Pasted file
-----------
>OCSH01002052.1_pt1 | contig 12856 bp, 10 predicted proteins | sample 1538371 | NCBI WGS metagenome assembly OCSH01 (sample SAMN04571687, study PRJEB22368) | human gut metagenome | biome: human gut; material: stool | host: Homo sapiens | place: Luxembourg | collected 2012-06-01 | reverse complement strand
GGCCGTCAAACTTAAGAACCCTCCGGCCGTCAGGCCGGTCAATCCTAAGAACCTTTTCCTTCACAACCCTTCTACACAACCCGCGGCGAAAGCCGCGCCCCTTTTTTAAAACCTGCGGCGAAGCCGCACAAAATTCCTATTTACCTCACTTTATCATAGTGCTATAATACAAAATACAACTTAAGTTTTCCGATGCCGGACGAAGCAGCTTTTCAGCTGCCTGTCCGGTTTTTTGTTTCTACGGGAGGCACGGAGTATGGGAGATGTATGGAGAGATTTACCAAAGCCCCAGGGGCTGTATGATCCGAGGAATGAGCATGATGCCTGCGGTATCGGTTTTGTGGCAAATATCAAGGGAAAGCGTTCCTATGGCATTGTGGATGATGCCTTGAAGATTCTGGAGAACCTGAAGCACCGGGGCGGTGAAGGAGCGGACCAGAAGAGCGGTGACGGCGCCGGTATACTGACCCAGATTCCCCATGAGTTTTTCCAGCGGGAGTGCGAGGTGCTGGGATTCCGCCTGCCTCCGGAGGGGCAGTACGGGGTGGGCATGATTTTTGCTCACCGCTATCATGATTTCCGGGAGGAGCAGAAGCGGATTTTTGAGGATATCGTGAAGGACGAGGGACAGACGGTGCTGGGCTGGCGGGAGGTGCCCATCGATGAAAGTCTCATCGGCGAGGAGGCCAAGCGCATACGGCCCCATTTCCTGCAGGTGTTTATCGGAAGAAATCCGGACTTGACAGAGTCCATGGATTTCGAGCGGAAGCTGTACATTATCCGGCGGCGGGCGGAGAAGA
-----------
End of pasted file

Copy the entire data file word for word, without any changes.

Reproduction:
>OCSH01002052.1_pt1 | contig 12856 bp, 10 predicted proteins | sample 1538371 | NCBI WGS metagenome assembly OCSH01 (sample SAMN04571687, study PRJEB22368) | human gut metagenome | biome: human gut; material: stool | host: Homo sapiens | place: Luxembourg | collected 2012-06-01 | reverse complement strand
GGCCGTCAAACTTAAGAACCCTCCGGCCGTCAGGCCGGTCAATCCTAAGAACCTTTTCCTTCACAACCCTTCTACACAACCCGCGGCGAAAGCCGCGCCCCTTTTTTAAAACCTGCGGCGAAGCCGCACAAAATTCCTATTTACCTCACTTTATCATAGTGCTATAATACAAAATACAACTTAAGTTTTCCGATGCCGGACGAAGCAGCTTTTCAGCTGCCTGTCCGGTTTTTTGTTTCTACGGGAGGCACGGAGTATGGGAGATGTATGGAGAGATTTACCAAAGCCCCAGGGGCTGTATGATCCGAGGAATGAGCATGATGCCTGCGGTATCGGTTTTGTGGCAAATATCAAGGGAAAGCGTTCCTATGGCATTGTGGATGATGCCTTGAAGATTCTGGAGAACCTGAAGCACCGGGGCGGTGAAGGAGCGGACCAGAAGAGCGGTGACGGCGCCGGTATACTGACCCAGATTCCCCATGAGTTTTTCCAGCGGGAGTGCGAGGTGCTGGGATTCCGCCTGCCTCCGGAGGGGCAGTACGGGGTGGGCATGATTTTTGCTCACCGCTATCATGATTTCCGGGAGGAGCAGAAGCGGATTTTTGAGGATATCGTGAAGGACGAGGGACAGACGGTGCTGGGCTGGCGGGAGGTGCCCATCGATGAAAGTCTCATCGGCGAGGAGGCCAAGCGCATACGGCCCCATTTCCTGCAGGTGTTTATCGGAAGAAATCCGGACTTGACAGAGTCCATGGATTTCGAGCGGAAGCTGTACATTATCCGGCGGCGGGCGGAGAAGA